CHARLESTON – West Virginia's human rights act prohibits discrimination in settlement of insurance claims, the Supreme Court of Appeals has ruled.
The Court on June 11 authorized Kanawha Circuit Judge Tod Kaufman to hear a claim that State Auto Insurance discriminated against a black family in Charleston.
Chief Justice Robin Davis rejected State Auto's plea that the family should have sued under the state's unfair trade practices act.
The human rights act and the unfair trade practices act provide different rights and remedies, she wrote, and they fulfill different purposes.
She wrote that "no conflict exists between them."
Temporary Justices Ronald Wilson and Herman Canady agreed. They replaced Brent Benjamin and Margaret Workman, who disqualified themselves.
Justices Menis Ketchum and Thomas McHugh dissented, arguing that the human rights act doesn't reach as far as the majority interpreted it to reach.
In 2006, State Auto insured Appalachian Heating, a contractor repairing climate control units for the Charleston-Kanawha County Housing Authority in South Park Village.
An apartment caught fire and destroyed all personal property of Doris Michael, adult daughter Kitrena Michael, and minor son Todd Battle.
The family stayed with friends for a week, and then spent more than three months in a smaller apartment in South Park Village.
They blamed Appalachian Heating for the fire. State Auto settled their property damage claims, paying about $20,000 to Doris Michael and about $3,500 to Kitrena Michael.
State Auto paid Doris Michael another $2,500 for general damages.
The final payment did not satisfy the family.
In 2007, mother and daughter filed separate human rights suits alleging that State Auto degraded them, embarrassed them, and caused them economic loss.
They claimed State Auto refused to extend to them the same opportunity and consideration it extended to persons not of African American descent.
State Auto moved to dismiss both suits, arguing that the unfair trade practices act provides the only method for bringing a third party action against an insurer.
In 2008, Kaufman consolidated the suits and denied the motion to dismiss.
Last year, both sides agreed that he should certify a question to the Supreme Court.
The Court accepted the question and decided that Kaufman ruled correctly.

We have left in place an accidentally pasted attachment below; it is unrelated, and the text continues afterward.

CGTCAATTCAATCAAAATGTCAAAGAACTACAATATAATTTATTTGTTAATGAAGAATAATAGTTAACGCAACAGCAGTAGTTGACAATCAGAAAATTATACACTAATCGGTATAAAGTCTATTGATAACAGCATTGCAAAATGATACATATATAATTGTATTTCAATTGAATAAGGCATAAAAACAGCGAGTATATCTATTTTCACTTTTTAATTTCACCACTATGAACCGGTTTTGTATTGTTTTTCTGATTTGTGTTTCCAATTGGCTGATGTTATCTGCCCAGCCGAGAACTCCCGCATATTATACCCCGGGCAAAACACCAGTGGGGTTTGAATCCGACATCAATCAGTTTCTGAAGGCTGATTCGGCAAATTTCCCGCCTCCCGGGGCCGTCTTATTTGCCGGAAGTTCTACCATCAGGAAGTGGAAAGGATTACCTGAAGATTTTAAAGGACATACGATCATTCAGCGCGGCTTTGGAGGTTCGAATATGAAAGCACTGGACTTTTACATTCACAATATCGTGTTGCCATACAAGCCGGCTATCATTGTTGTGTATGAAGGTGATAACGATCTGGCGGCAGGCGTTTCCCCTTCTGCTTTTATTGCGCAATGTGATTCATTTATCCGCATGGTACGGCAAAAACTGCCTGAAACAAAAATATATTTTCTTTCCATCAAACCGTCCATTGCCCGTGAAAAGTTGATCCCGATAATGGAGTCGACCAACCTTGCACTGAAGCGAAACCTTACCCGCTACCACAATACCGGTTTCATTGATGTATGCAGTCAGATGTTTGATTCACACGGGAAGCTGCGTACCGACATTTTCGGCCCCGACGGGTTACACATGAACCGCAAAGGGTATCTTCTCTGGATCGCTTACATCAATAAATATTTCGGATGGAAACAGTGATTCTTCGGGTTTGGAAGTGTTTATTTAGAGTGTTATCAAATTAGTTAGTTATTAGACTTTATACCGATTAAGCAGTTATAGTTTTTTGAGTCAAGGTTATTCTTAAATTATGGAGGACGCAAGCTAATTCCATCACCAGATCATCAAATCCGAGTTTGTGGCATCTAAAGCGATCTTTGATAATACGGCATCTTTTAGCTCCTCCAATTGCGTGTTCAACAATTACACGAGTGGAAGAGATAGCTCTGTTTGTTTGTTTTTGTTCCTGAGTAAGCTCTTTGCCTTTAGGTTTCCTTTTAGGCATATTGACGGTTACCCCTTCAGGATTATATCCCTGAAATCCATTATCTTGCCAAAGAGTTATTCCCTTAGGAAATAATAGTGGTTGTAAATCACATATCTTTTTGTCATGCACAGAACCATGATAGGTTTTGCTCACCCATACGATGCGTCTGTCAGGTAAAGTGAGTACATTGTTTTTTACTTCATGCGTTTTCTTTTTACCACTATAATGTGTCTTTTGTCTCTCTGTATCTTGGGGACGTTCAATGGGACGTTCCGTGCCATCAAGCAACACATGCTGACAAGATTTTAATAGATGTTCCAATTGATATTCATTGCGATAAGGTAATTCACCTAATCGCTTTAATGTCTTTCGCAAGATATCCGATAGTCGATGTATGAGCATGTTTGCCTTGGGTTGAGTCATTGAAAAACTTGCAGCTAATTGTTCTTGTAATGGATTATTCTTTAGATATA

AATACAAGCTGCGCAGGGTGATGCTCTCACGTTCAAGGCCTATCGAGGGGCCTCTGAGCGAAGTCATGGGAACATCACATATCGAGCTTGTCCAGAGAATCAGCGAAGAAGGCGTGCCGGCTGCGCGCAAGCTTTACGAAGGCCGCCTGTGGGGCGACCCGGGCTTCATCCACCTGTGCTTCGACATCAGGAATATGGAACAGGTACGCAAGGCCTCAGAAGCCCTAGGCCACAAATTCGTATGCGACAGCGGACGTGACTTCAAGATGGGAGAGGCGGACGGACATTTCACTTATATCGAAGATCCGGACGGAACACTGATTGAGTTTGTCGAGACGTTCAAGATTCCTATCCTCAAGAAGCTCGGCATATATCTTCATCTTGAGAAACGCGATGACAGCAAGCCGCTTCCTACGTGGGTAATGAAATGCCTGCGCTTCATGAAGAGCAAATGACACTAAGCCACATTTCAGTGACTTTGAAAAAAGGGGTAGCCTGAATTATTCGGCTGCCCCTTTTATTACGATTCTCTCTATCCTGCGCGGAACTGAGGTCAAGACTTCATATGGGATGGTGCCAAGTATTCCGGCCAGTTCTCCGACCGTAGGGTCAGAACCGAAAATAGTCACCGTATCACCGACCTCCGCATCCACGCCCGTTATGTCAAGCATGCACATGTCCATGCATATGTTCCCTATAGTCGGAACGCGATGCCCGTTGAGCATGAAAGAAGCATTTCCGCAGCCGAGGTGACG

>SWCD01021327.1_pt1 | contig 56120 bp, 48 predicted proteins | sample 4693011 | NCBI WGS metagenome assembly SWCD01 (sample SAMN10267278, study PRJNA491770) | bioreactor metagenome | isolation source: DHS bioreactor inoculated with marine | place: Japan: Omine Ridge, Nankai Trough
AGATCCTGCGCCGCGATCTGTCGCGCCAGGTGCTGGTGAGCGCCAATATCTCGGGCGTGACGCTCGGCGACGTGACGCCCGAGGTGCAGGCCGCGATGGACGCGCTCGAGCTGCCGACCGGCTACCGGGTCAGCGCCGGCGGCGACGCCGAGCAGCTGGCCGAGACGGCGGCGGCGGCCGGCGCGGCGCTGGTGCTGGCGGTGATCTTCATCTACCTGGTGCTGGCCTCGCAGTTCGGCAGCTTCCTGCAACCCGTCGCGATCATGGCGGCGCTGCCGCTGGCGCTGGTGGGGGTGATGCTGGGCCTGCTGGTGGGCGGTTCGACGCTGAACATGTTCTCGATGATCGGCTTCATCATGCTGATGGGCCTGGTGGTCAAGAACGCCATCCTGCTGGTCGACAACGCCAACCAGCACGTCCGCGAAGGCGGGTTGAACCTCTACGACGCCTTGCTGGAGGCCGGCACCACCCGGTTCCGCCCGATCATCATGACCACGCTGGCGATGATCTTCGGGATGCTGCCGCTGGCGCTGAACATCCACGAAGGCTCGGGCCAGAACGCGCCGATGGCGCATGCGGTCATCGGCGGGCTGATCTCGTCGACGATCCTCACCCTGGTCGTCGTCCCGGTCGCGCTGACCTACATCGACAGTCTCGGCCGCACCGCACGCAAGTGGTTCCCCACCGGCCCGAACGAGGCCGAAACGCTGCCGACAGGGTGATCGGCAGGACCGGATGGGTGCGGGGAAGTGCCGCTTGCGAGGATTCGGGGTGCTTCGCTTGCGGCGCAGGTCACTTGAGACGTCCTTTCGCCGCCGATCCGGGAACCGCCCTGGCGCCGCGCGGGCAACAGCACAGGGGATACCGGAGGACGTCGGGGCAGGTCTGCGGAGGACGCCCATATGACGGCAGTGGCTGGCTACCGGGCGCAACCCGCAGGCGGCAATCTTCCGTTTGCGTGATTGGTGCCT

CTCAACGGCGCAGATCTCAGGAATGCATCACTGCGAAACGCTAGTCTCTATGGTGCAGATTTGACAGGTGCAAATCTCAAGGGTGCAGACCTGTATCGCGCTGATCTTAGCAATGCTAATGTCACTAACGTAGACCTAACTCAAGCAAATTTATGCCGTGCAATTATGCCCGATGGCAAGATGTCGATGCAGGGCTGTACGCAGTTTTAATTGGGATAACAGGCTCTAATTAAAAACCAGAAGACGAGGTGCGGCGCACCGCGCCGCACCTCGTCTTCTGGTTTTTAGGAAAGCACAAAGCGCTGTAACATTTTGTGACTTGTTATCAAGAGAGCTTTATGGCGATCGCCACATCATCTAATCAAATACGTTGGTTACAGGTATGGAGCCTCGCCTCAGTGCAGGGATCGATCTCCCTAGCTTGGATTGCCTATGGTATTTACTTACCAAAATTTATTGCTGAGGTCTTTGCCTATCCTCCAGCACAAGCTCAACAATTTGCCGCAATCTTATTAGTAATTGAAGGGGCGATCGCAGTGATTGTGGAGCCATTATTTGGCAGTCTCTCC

Davis wrote that the human rights act applies to "any person, employer, employment agency, labor organization, owner, real estate broker, real estate salesman or financial institution."
She wrote, "The term 'person' is broadly defined in the human rights act as 'one or more individuals, partnerships, associations, organizations, corporations, labor organizations, cooperatives, legal representatives, trustees, trustees in bankruptcy, receivers and other organized groups of persons.'"
She wrote, "This plainly worded definition clearly includes an insurance company."
She wrote that the act prohibits a person from engaging in any act with a purpose of harassing, degrading, embarrassing, or causing physical harm or economic loss.
"Hence, an insurer settling a property damage claim with a member of a protected class in a discriminatory manner that causes economic loss violates the act," she wrote.
She wrote that the family could assert a cause of action for discrimination and added, "We make no determination regarding the merits of the underlying case."
Ketchum wrote in dissent that "in my 41 years of practicing law, I never had a client who felt that an insurance company hadn't discriminated against them in some way, shape or form in settling their claim."
He wrote, "Every person making a claim against an insurance company thinks they wrongfully got the short end of the stick."
He wrote, "Because of that, I think the majority opinion has created a situation ripe for abuse by a handful of litigation lawyers."
He wrote that "a mere allegation of discrimination can be a powerful weapon for negotiation of a spurious claim. Jurors do not like insurance companies."
Legislators explicitly created a remedy in the unfair trade practices act, he wrote.
McHugh wrote that the majority overlooked legal and logical impediments in deciding that legislators authorized a cause of action against insurers under the human rights act.
"As the act does not contain even one reference to insurance, it is illogical to reach the conclusion that the Legislature specifically included insurers among the potential discriminatory actors it was targeting by its use of the term 'person,'" he wrote.
"What makes infinitely more sense is to view the legislative omission of insurers from the designated list of potential discriminators as intentional," he wrote.
Cynthia Ranson and Michael Ranson of Charleston represented the family.
John Fowler, Anna Williams and Andrea King of Charleston represented State Auto.